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Why HBO Max's 'Velma' is considered by some to be 'most hated show on TV'


So it debuted as a widely anticipated animated revamp of a beloved character from the Scooby-Doo universe.


MINDY KALING: (As Velma Dinkley) My name is Velma Dinkley. And this is my origin story.

CHANG: But HBO Max's new series "Velma" has drawn criticism, including from fans put off by some of the more adult themes in the series.


KALING: (As Velma Dinkley) I've decided to finally share the bone-chilling events that drove me to assemble the greatest team of spooky mystery-solvers ever. Yeah, it was me, not Fred in his weird sex van. This is my story, told my way.

CHANG: All right. NPR's own TV critic, Eric Deggans, joins us now to talk about what happened. Hey, Eric.


CHANG: OK. So even though there was a lot of buzz around "Velma," it's gotten some pretty harsh reviews, right? Like, I saw that The Telegraph, a British newspaper, called this the most hated show on TV. First of all, is that fair? Like, what happened here?

DEGGANS: (Laughter) Well, the simple answer is it's a comedy that's just not funny.


DEGGANS: But I think if you look at it more expansively, the show's trying to accomplish a lot of things at once that symbolize these big trends in modern TV shows, and it's failing at a lot of them. For example, "Velma" tries to modernize the characters from the Scooby-Doo universe by making them more cynical, more sexual and more self-centered. Velma herself is this odd, revengeful high school outcast who hates the cool kids and may have driven her mother to leave her family.


DEGGANS: (Laughter) And she doesn't get along with the other characters who will eventually become part of the Scooby gang. As we can hear, we've got this scene where Velma first meets Fred, who's the good-looking blond guy in the group. Let's listen.


KALING: (As Velma Dinkley) It's Velma from school. You cheat off me in Spanish because you think I'm Mexican.

GLEN HOWERTON: (As Fred Jones) Maybe. I have a disease where I can't recognize people who aren't hot. My doctor says it's basically sickle cell for rich guys.

KALING: (As Velma Dinkley) Is it called rudeness?

HOWERTON: (As Fred Jones) It is. You're, like, smart.

KALING: (As Velma Dinkley) Oh, wow. Thank you.

HOWERTON: (As Fred Jones) Yeah, not a compliment.

CHANG: Dang, that's kind of nasty.

DEGGANS: Yeah. It's a little different dynamic than they had in the original cartoons. And, you know, that upset some fans who really love the franchise.

CHANG: Well, that voice we just heard, I mean, that's Mindy Kaling. She's the executive producer of the show. She voices Velma. And I understand that she's gotten a lot of criticism for the whole series even though she didn't create the show. So, like, why do you think so much of the reaction has been focused on Kaling?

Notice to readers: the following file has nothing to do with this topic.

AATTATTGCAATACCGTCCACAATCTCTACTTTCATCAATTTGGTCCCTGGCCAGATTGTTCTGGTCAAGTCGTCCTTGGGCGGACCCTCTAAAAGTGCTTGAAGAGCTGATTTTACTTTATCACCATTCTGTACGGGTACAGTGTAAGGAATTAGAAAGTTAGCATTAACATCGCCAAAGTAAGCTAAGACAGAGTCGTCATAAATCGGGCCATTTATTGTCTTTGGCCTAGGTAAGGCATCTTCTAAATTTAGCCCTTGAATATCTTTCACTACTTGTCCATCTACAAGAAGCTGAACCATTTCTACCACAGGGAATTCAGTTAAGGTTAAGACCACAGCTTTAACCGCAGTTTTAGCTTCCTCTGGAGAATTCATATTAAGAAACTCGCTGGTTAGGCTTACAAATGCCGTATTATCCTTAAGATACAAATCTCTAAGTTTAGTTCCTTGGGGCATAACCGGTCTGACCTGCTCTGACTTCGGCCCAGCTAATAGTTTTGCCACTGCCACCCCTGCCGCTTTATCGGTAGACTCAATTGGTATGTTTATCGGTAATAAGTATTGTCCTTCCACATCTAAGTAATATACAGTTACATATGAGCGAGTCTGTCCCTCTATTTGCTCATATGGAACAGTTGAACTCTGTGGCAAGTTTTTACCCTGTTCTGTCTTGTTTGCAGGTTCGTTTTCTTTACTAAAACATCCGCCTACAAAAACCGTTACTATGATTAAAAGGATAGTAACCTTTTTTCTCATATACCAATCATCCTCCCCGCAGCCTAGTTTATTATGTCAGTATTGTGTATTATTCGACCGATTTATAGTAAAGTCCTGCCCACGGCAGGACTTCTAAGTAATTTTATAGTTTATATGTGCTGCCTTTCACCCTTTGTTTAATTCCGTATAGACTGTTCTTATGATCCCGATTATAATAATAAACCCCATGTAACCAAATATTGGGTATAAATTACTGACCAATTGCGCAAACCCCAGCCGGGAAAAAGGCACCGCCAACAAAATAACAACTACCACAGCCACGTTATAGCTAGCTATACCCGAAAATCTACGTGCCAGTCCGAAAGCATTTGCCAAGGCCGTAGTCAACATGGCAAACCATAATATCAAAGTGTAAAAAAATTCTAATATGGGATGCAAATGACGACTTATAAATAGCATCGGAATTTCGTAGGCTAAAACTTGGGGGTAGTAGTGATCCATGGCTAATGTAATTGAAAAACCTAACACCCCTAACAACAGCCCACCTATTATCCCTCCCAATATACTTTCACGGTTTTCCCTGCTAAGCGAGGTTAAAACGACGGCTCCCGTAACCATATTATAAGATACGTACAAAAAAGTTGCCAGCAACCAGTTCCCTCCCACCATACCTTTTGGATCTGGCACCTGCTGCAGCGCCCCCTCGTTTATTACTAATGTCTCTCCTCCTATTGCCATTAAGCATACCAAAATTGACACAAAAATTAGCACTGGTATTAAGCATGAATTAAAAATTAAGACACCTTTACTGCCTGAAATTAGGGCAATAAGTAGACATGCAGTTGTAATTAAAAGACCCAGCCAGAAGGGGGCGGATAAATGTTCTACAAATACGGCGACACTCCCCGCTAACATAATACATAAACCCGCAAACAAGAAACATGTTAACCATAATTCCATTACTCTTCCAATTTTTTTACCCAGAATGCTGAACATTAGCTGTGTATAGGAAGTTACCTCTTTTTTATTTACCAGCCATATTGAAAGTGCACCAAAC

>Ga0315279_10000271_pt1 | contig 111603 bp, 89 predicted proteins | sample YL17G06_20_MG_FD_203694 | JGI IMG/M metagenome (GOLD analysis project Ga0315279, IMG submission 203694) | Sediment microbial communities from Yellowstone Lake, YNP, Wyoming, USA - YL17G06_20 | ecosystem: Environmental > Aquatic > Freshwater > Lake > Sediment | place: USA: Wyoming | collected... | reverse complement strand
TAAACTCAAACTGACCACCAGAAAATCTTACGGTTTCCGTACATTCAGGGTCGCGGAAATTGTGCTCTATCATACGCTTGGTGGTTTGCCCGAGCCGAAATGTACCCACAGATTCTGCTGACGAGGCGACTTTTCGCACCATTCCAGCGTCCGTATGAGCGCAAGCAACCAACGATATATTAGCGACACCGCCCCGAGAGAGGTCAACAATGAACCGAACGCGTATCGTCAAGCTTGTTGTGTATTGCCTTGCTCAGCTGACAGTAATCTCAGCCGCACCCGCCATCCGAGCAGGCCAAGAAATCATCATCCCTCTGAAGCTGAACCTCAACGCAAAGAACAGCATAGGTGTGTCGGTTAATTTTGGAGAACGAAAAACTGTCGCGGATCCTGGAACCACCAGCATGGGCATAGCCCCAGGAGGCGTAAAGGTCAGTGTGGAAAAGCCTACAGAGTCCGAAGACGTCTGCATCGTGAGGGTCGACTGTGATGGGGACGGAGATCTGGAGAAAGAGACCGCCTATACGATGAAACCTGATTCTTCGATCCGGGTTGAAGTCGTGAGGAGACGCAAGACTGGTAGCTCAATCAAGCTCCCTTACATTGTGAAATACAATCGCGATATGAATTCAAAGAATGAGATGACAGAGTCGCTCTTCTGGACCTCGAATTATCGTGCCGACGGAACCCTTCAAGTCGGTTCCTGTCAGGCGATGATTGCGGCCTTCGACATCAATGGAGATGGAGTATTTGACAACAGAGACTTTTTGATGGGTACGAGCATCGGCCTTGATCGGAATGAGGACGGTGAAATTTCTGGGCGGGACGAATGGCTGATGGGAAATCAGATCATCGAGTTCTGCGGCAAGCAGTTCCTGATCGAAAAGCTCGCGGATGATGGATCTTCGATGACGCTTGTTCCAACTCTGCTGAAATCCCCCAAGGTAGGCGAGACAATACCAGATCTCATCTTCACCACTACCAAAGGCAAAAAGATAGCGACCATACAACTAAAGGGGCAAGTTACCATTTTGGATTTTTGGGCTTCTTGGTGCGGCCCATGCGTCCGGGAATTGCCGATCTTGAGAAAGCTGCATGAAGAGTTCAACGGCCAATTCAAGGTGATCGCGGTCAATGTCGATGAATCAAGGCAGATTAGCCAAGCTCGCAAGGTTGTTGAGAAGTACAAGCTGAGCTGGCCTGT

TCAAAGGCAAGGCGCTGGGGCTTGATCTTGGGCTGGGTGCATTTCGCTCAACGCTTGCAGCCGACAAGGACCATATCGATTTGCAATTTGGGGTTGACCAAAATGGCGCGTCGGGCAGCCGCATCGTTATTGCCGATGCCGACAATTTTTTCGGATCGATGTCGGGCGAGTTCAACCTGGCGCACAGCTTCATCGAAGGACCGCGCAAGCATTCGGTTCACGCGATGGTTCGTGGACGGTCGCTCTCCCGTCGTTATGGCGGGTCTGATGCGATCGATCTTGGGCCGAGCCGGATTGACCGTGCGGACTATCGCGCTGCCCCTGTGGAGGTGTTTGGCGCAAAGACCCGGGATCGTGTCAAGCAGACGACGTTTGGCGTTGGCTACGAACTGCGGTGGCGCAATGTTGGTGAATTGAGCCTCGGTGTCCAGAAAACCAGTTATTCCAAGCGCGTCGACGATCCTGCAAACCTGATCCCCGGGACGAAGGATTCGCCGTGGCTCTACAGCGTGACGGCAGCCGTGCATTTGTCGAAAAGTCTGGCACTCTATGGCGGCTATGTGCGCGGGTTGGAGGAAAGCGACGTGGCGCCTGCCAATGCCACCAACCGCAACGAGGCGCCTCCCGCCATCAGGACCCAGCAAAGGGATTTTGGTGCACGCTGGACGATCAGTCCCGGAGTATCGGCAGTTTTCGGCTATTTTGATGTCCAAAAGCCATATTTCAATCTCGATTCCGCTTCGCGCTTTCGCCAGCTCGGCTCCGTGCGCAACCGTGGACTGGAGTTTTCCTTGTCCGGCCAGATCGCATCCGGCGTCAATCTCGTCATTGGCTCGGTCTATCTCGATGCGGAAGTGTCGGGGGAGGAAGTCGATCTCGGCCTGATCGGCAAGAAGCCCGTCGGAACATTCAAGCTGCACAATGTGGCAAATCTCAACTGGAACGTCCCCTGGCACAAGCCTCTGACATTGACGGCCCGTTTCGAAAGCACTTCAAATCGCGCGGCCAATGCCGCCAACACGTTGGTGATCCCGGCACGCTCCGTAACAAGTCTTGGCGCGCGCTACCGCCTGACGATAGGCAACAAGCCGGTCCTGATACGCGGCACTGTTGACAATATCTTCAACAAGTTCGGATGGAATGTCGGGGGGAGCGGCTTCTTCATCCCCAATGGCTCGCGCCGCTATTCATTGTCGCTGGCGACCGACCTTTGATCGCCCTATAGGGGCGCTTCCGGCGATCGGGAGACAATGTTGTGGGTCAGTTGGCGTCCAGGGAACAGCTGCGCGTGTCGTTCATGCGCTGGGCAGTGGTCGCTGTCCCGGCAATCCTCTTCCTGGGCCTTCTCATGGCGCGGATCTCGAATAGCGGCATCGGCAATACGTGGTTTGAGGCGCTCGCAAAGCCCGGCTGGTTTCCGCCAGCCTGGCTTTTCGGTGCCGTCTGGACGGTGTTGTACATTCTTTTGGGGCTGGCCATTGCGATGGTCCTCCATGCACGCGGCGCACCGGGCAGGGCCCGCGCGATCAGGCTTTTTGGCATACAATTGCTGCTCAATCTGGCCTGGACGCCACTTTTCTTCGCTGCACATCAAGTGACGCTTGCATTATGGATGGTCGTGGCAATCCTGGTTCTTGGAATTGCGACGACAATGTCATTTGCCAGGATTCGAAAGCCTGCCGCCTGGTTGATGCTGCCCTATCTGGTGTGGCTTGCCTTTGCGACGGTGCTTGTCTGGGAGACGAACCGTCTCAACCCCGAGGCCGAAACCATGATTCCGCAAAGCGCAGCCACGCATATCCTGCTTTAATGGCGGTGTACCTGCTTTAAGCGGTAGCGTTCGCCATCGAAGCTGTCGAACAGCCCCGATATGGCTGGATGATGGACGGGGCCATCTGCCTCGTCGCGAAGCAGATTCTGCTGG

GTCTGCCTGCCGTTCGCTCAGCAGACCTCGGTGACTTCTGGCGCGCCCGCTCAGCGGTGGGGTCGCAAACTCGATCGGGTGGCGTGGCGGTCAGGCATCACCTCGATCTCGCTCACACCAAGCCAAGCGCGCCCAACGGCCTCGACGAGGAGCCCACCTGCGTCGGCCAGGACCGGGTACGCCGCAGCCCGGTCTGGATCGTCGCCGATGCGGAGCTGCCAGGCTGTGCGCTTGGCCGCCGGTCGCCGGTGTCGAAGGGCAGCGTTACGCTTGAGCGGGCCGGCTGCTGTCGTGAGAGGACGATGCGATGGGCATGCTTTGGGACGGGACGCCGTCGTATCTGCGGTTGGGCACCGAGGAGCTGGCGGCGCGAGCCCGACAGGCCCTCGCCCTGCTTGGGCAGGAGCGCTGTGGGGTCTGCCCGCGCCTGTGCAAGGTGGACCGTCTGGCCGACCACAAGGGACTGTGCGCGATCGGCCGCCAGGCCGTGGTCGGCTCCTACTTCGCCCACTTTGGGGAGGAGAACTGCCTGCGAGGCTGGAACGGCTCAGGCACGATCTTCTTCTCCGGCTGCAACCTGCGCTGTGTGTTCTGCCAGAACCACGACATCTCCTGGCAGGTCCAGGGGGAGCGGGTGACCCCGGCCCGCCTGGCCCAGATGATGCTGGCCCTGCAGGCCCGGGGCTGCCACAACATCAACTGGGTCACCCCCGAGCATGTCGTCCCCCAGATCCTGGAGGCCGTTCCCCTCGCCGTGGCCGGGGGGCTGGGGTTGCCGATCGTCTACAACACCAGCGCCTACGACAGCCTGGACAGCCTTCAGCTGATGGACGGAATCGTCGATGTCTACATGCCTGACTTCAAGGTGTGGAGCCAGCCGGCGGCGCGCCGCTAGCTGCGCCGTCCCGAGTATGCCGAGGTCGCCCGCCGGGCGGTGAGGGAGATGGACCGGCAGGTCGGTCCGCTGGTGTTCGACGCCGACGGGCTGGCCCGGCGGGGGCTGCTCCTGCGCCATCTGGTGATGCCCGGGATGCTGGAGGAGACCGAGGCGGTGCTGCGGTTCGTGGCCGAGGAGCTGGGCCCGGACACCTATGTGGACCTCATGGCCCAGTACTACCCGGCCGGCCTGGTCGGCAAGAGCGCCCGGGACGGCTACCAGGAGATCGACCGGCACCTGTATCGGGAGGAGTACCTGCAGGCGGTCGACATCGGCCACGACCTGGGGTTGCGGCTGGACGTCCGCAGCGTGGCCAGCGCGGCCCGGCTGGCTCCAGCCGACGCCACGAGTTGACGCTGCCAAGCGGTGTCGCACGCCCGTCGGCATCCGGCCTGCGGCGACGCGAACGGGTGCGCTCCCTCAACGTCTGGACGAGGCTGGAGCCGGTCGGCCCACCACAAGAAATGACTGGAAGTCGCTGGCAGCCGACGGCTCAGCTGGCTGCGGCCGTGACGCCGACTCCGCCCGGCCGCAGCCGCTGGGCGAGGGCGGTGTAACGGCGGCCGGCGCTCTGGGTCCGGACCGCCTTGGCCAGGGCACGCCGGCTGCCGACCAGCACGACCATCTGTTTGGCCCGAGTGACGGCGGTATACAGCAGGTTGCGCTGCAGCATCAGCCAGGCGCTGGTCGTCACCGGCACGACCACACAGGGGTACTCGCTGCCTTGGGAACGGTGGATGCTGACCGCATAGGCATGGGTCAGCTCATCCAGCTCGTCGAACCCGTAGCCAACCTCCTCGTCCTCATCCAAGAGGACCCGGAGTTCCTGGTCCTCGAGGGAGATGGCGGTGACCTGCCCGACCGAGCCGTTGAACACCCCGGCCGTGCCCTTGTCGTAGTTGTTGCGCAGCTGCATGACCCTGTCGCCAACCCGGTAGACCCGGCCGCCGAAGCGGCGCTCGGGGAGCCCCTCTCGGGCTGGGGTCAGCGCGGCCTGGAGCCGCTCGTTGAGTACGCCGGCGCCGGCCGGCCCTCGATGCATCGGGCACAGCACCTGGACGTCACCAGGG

DEGGANS: Well, Kaling's getting criticism from two different camps. Now, in modernizing "Velma," they did a couple of things that many TV shows do these days. First, they changed the race of the character. They made her South Asian like Kaling. And then they also show her having a crush on a female friend, leaning into these ideas that the character has always been gay. So there are fans who object to the diversifying of classic pop culture franchises, complaining about the series being too, quote, "woke." But there's others who note the way that Velma has this crush on Fred. It shows a South Asian woman seeking romance and validation from a white guy.


DEGGANS: So Kaling's getting criticism from both sides of the pop culture, sociopolitical spectrum.

CHANG: Can't win. Well, overall, what do you think all of this blowback means for HBO Max? Because they've already taken criticism for, like, cutting costs, taking all the episodes of "Westworld" off the platform.

DEGGANS: Well, ultimately, I'm not sure this is going to have a lot of impact on HBO Max. But "Velma" is an example of a TV project that can really go off the rails if there isn't a solid vision for why the show should exist in the first place. I mean, if you think about those live-action Scooby-Doo films, they were always careful about how they modernized the characters 'cause they knew that nostalgia was a big reason why people would show up for them. Now here, by changing the character so radically with no real creative benefit, you wind up with a show that removes the reason that the fans originally fell in love with the characters without giving them any new reasons to care.


CHANG: That is NPR TV critic Eric Deggans. Thank you so much, Eric.

DEGGANS: Thanks for having me. Transcript provided by NPR, Copyright NPR.

Eric Deggans is NPR's first full-time TV critic.